Tag Archives: brassicas

Phase 2 -the main vegetable patch

As the weather has changed we turned to phase 2: the actual planting stage. From mid-April to the end of May there are 6 weeks when I could measure plot space, sow the seeds, repot plants and place them into their final position.

Growing system

This year I try the crop rotation system I read about in a book by Dick & James Strawbridge: Practical Self Sufficiency. I mean, I learnt about crop rotation in school, but it was something which belonged to the past, to medieval times, ancient Egypt or what not. I have never seen it in practice. The crops are divided into 6 groups which follow a four-year rotation. The groups are the following:

  • Alliums
  • Umbellifers
  • Legumes
  • Brassicas
  • Miscellaneous
  • Salads

Alliums and umbellifers share an area, while the salads can fit in anywhere.

Measuring of the patch

The main vegetable patch is 7 metres wide and 16 metres long. Along the two pathways I won’t use around a foot wide strip on both sides, as probably that’s where I will collect throw the pebbles. This gives an area of around 100 square metres (or around 120 square yards). For each section, I will have a 7 metres wide by 4 metres long area to plant.

crop rotation 2018

crop rotation 2018

The idea is that whatever seeds we have, just throw into the relevant area and see what happens. They might grow. Or not. Either way, we will learn a lot about the soil.

Alliums and Umbellifers

Also to avoid injury in the first year, we decided, we only dig up the first section of the main vegetable patch, where all the root vegetables will be. They will be planted fairly close so I cannot measure and mark the area and dig only in the space where the seeds/bulbs would go. The rest of the crop group grows above ground so I could loosen up the soil with a hand trowel when I plant the crop. We don’t know what had happened in previous years on our plot, what kind of vegetables grew, so double digging a section a year seems a fair share. (Double digging I mean to dig two shovels deep and turn the soil over and break it up a bit.)

We dug the trenches for the potatoes and put them a foot deep. They are on the south side of this section. We put on the north side all the other vegetables belong to this group.

The individual plants are:

Plant Variety Amount was sown
Potatoes Charlotte (second early) 18
Potatoes Kestrel (second early) 18
Potatoes Picasso (main) 16
Onion Stuttgarter Giant 25
Onion Karmen (red) 23
Garlic Casablanca (hardneck) 11
Garlic Solent Wight (softneck) 18
Shallot Red Sun 8
Spring Onion Ramrod 1/2 row = 3 metres
Leek Musselburgh 1/2 row = 3 metres
Carrot Amsterdam Forcing 3 1/2 row = 3 metres
Parsnip Gladiator (F1) 1/2 row = 3 metres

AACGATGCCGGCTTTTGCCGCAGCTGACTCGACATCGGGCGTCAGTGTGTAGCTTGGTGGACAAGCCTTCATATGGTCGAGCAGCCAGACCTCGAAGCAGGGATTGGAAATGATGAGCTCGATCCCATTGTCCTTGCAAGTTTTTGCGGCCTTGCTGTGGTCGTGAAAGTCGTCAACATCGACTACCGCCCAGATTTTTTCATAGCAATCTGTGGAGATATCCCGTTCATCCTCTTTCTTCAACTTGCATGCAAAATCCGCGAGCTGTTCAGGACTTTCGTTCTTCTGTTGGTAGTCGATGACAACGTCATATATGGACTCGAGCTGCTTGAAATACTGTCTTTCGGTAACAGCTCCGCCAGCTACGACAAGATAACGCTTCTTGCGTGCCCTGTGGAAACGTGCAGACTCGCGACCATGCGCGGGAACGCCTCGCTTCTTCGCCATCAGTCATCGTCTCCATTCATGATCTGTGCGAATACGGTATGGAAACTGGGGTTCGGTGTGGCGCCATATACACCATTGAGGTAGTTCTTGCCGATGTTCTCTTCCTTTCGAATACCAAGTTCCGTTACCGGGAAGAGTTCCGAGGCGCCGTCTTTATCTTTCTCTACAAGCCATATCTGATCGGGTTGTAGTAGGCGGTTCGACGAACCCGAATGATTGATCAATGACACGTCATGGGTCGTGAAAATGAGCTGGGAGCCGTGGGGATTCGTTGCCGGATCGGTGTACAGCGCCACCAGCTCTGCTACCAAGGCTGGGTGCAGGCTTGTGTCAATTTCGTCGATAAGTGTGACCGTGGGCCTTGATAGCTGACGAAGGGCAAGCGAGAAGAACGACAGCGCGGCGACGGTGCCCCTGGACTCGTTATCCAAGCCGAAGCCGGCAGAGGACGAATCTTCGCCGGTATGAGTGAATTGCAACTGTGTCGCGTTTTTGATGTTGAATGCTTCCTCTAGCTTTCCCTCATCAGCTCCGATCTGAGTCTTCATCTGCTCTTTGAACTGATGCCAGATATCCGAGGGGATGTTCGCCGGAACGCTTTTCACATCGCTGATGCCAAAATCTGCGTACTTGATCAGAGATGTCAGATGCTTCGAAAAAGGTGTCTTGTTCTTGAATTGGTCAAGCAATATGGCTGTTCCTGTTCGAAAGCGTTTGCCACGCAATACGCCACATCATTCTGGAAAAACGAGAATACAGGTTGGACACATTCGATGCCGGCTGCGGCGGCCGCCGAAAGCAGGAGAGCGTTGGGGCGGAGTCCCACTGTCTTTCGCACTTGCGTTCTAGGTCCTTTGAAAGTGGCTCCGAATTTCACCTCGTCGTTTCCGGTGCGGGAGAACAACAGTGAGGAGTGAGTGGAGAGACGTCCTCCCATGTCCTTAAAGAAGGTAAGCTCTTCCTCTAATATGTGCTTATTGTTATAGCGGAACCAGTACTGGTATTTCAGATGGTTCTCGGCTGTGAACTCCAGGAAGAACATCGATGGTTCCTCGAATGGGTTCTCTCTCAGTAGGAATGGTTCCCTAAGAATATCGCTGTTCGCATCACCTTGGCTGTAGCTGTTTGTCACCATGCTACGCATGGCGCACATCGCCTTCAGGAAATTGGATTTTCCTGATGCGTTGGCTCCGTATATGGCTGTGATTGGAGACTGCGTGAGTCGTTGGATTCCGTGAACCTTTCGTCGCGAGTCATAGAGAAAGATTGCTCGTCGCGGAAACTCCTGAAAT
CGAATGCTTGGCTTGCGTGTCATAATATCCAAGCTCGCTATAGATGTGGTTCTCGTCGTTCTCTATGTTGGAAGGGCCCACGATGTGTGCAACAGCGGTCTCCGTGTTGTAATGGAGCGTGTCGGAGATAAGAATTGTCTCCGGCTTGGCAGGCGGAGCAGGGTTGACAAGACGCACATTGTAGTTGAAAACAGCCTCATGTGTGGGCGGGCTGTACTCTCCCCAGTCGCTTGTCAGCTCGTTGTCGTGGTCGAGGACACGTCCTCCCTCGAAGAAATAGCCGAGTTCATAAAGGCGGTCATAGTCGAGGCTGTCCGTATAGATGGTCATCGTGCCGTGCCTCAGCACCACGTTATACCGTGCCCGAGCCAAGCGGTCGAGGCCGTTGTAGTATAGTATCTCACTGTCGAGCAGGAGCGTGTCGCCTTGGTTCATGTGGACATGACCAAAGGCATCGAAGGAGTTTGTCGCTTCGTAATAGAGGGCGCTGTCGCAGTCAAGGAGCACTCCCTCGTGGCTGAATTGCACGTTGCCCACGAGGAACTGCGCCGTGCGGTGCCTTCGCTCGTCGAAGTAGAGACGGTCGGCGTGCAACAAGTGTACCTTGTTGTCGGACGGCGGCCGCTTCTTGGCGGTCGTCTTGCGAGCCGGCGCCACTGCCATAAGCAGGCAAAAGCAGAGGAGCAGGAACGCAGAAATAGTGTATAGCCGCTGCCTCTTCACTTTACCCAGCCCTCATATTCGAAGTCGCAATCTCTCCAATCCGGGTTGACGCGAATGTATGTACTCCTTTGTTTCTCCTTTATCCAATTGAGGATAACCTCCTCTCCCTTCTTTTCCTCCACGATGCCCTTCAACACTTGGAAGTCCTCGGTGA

Beetroot Detroit 2 – Grimson Globe 1/2 row = 3 metres
Spinach beet Perpetual spinach 1/2 row = 3 metres
Parsley Green Pearl 1/3 row = 2 metres


As I love the warming earthy Halloween inspired soups in autumn and winter, I decided to try a full pack of pumpkin seeds to sow this season. I also had some leftover sweetcorn seeds from previous years, slightly out of date so I thought to give them their last chance. I built a bamboo structure for the gherkins so I would be able to tie them up as they grow, and the gherkins won’t touch the soil and start to rot. I have never grown salads so I will try to this year in this section.

The individual plants are:

Plant Variety Amount was sown
Pumpkin Cinderella (Heirloom) 6
Sweetcorn Applause (F1) 13
Sweetcorn Incredible (F1) 3
Gherkin Venlo pickling 16
Squash Hornet (F1) 5
Squash Jaune de Vert 2
Courgette ? (gift) 3
Courgette ? (gift) 3
Lettuce Little Gem 1/3 row = 2 metres
Radicchio Ceasare 1/3 row = 2 metres
Lettuce Lakeland 1/3 row = 2 metres
Lamb’s Lettuce 1/3 row = 2 metres
Wild Rocket 1/3 row = 2 metres


From previous experience, we learnt that it can be a problem if all the beans and peas ripe at the same time. We could manage to harvest but got into trouble with post harvesting; we run out of time to be able to handle, clean, sort, package, preserve and last but not least eat all the crop. We had to discard a lot of them as they turned bad and spoilt. So this year we try with succession sowing: sow seeds in batches so the plants ripe continuously.

The individual plants are:

Plant Variety Amount was sown
Broad Bean Bunyards Exhibition
Runner Bean
Scarlet Emperor 4+6
French Bean Jazz 12+6
French Bean
Wachs Beste von Allen
Dwarf French Bean
Borlotto Firetongue 12+11
Pea Kelvedon Wonder 48 in pairs
Mangetout Sugar Bon
48 in pairs


We have only grown Brussel Sprouts previously, by chance. I wanted to try to grow a few more vegetable in this group as green leafy vegetables are full of vitamins and minerals. Apparently, it is quite difficult to grow them for various reasons so it will be an interesting experiment to work with these plants.



Brassicas are under cover


The individual plants are:

Plant Variety Amount was sown
Broccoli Purple Sprouting
Savoy Cabbage
January King 7
Cauliflower All the Year Round 12
Brussel Sprout
Scarlet Globe 15
Cabbage Greyhound 4
Cabbage Golden Acre


All these vegetables will be exposed to the elements, to the good old English weather, moderate sun and fair amount of summer showers. If all things go well, there will be plenty of food to eat.